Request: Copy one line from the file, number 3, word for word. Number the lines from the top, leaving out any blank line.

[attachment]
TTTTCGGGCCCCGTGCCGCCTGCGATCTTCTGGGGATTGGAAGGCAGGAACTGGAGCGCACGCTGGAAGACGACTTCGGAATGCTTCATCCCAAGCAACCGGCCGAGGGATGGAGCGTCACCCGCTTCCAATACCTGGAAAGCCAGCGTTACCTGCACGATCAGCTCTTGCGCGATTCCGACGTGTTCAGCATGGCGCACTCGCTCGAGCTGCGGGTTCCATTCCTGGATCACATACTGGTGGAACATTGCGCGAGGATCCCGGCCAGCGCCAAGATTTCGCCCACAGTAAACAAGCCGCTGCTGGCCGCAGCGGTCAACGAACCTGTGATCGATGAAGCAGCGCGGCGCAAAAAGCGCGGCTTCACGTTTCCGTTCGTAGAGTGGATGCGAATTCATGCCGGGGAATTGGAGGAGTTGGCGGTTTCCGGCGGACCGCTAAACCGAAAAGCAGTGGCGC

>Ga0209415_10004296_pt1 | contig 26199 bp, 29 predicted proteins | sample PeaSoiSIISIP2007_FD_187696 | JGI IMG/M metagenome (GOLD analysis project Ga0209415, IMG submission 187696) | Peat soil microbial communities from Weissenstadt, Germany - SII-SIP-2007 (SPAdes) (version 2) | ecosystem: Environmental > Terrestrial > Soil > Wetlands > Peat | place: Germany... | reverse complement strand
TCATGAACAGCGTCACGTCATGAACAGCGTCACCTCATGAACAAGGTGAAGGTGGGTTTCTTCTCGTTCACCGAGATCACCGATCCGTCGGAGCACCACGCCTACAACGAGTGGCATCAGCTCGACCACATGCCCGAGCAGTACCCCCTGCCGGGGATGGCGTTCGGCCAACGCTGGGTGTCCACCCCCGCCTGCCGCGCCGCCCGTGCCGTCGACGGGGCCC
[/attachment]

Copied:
TCATGAACAGCGTCACGTCATGAACAGCGTCACCTCATGAACAAGGTGAAGGTGGGTTTCTTCTCGTTCACCGAGATCACCGATCCGTCGGAGCACCACGCCTACAACGAGTGGCATCAGCTCGACCACATGCCCGAGCAGTACCCCCTGCCGGGGATGGCGTTCGGCCAACGCTGGGTGTCCACCCCCGCCTGCCGCGCCGCCCGTGCCGTCGACGGGGCCC